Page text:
FDA and Congress Investigate Contamination and Other Problems at Johnson & Johnson

As a defective medication lawyer, I have closely watched the continuing reports of problems with drugs manufactured by McNeil Pharmaceuticals. In January, I wrote about the unsettling recall of products made by McNeil Pharmaceuticals, a unit of Johnson & Johnson. That recall involved over-the-counter medications that many of us know well, such as Tylenol, Rolaids, Motrin and St. Joseph Aspirin. Now, the FDA has issued a new recall for commonly used infants’ and children’s medications that McNeil produces, such as Tylenol, Motrin, Zyrtec and Benadryl.
Initially, the FDA said that the products involved in the current recall could have stronger concentrations than they were supposed to, or they could contain inappropriate inactive ingredients or tiny particles. Just a few days later, we began to see more damning reports, alleging quality and security lapses at McNeil’s Fort Washington, PA, manufacturing plant. A routine FDA inspection of the plant found that raw materials for the infants’ and children’s medications were contaminated with Burkholderia cepacia bacteria, which is often resistant to common antibiotics. The Center for Disease Control says that the bacteria can be harmful to people with weakened immune systems or chronic lung disease. The FDA was concerned that the contaminated materials could have been used in the products that were recalled, although McNeil says that its tests of those products did not show contamination. The FDA and McNeil both say that the chance of harm from using these products is remote, but they advise customers to stop using the recalled drugs immediately.
Unfortunately, McNeil has not given consumers a lot of reasons to trust its word. The earlier McNeil recall involved medications that had a “musty” smell and that gave consumers stomach pain, nausea, vomiting and diarrhea. It was suspected that the drugs were tainted with 2,4,6-tribromoanisole (TBA), a flame retardant and pesticide used in shipping pallets. The most disturbing part was that McNeil waited at least a year, rather than the legally required three days, after receiving complaints about the medicines before it fulfilled its duty to report the problem to the FDA. In the current case, McNeil appears to be equally unable or unwilling to meet its reporting duties; the FDA has faulted it for failing to report the contamination or recall lots of tainted medicines. And infants and children have less-developed immune systems than adults, so contaminated drugs could put them at serious risk of illness. We still don’t know what those “tiny particles” are that McNeil initially cited as the reason for the recall, but there have been over 40 consumer reports to the FDA about dark flecks in the medications.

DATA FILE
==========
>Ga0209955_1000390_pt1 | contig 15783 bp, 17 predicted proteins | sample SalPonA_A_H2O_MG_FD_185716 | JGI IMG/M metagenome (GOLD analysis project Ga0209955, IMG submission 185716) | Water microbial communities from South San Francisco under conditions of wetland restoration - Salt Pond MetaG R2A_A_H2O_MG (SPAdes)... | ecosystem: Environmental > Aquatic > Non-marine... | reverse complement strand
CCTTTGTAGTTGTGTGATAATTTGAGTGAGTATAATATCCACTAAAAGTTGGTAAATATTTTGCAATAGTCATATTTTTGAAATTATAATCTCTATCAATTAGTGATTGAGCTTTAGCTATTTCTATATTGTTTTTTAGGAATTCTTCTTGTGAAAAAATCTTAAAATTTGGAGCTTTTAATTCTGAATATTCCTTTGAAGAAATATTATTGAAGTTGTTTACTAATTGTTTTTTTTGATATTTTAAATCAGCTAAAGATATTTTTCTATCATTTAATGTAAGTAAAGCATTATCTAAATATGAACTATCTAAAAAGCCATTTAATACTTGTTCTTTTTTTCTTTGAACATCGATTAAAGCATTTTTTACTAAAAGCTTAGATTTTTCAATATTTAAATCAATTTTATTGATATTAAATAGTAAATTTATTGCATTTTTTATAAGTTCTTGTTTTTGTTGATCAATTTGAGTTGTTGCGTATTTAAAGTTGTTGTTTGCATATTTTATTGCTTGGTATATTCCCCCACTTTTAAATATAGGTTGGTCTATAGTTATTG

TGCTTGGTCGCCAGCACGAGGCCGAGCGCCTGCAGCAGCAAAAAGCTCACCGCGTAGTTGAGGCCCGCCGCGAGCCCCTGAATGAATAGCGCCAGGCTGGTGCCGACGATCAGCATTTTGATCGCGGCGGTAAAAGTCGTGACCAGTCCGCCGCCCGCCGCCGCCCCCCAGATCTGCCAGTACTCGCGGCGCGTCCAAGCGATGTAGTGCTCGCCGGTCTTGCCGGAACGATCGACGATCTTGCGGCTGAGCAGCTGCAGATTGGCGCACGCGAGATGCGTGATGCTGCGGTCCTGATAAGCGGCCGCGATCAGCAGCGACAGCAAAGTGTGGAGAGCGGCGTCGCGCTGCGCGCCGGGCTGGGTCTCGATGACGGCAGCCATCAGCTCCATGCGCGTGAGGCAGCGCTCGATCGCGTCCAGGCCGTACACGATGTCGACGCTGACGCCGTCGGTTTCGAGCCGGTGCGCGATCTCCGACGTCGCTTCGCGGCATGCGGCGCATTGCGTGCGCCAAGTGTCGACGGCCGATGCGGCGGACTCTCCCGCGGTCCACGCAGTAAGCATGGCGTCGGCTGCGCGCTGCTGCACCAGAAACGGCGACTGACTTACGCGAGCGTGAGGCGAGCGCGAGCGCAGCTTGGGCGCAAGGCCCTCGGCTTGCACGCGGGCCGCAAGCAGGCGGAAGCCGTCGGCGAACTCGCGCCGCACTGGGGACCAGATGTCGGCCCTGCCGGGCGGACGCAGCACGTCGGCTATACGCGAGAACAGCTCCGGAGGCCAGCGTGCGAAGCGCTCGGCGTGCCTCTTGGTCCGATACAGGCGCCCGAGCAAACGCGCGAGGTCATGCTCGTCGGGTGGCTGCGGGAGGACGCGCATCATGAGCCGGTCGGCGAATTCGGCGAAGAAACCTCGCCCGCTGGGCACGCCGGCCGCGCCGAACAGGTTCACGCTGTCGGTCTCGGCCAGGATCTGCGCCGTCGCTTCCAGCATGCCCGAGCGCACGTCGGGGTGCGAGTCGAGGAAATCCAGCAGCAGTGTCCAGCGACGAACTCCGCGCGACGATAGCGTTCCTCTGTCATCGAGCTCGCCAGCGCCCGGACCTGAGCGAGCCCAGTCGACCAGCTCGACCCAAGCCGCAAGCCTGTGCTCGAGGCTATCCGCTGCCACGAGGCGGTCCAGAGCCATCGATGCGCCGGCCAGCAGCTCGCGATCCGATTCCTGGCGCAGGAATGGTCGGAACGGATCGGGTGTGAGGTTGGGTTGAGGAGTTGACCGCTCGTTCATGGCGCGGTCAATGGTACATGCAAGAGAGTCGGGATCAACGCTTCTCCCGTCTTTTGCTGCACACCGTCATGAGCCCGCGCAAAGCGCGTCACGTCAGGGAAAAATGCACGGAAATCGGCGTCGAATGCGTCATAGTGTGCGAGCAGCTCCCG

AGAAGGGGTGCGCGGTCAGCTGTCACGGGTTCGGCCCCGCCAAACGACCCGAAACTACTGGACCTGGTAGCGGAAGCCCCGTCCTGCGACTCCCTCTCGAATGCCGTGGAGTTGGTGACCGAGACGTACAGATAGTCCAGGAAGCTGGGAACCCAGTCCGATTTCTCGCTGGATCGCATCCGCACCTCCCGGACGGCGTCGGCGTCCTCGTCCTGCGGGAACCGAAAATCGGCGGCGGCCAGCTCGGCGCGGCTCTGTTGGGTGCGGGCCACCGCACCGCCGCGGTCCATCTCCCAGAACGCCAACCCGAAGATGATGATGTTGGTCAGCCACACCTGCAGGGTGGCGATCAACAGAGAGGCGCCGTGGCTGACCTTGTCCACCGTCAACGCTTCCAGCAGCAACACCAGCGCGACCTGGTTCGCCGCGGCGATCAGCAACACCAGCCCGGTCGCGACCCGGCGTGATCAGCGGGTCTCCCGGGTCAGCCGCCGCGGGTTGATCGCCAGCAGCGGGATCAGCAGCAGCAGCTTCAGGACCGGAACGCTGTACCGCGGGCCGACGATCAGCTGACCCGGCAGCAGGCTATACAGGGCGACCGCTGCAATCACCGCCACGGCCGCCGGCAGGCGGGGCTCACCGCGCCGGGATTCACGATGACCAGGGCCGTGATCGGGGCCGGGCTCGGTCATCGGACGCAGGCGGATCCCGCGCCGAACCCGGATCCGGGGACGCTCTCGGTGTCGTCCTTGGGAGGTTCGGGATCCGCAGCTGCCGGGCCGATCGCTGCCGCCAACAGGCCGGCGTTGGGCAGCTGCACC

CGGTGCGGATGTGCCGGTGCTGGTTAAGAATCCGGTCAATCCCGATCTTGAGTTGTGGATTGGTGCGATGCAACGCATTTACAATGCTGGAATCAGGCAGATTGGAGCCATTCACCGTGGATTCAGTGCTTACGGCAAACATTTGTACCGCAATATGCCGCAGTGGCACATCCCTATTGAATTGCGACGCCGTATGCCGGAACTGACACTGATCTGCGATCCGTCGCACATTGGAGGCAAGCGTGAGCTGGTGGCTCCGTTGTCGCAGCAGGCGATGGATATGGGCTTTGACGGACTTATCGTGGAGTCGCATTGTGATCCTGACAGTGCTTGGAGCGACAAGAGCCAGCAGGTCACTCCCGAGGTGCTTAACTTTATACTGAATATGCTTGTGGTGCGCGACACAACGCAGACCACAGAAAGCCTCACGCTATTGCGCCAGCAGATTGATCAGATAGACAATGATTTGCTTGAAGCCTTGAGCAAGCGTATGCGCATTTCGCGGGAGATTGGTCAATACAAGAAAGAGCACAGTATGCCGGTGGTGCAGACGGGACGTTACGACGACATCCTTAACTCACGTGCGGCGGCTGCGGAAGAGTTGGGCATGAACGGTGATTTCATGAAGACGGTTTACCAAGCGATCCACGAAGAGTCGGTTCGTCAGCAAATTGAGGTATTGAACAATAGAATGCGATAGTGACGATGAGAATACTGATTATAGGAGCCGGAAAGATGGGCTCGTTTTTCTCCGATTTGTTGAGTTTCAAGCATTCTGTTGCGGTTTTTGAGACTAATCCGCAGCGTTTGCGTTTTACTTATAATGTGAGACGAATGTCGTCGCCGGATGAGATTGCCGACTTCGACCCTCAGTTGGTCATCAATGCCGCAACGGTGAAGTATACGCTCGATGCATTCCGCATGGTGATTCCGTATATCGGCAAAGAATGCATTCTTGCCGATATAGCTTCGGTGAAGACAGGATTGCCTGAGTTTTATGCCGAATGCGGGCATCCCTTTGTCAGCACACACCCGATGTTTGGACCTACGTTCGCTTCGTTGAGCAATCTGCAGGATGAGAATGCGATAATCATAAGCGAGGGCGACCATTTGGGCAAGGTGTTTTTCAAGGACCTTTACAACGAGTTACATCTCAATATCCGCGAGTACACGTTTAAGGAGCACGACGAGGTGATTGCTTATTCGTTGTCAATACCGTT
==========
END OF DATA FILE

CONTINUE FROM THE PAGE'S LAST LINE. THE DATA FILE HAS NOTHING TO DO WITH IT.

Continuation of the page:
Now, the House Committee on Oversight and Government Reform plans to hold hearings to investigate McNeil and the FDA. As a pharmaceutical liability attorney, I would recommend that consumers who have been harmed by these contaminated drugs ask questions too, including ones about their legal rights in situations like this. Drug manufacturers have a legal duty to warn consumers and the FDA about risks that their products might pose, such as the risk of bacterial contamination that could cause infection. If McNeil knew about problems and kept them quiet, and consumers took their contaminated medications and became sick, those consumers could sue McNeil to recover all of the costs their illnesses.


The defective medication lawyers at the Lowe Law Firm help people who have been hurt by contaminated drugs. If you or someone you love have been seriously harmed by a prescription or over-the-counter medication, we can advise you about recovering compensation from the company that caused your injury. Drug companies have made headlines over the past decade for selling medications that were unsafe to use, sometimes knowingly, or unethically pressuring doctors to prescribe pricey drugs to patients for whom they are not appropriate or FDA approved. In essence, this puts profit above the safety of patients. The law recognizes that you should not have to bear the costs of such an injury on your own if they were imposed upon you through no fault of your own, and we can help you set things right. In a lawsuit, you can recover payments for medical treatment and compensation for pain and suffering, loss of quality of life and past and future lost wages.
If you have been hurt by a defective medication, please call the Lowe Law Firm for a free consultation, toll-free, at 1-877-678-3400 or contact us through our Web site.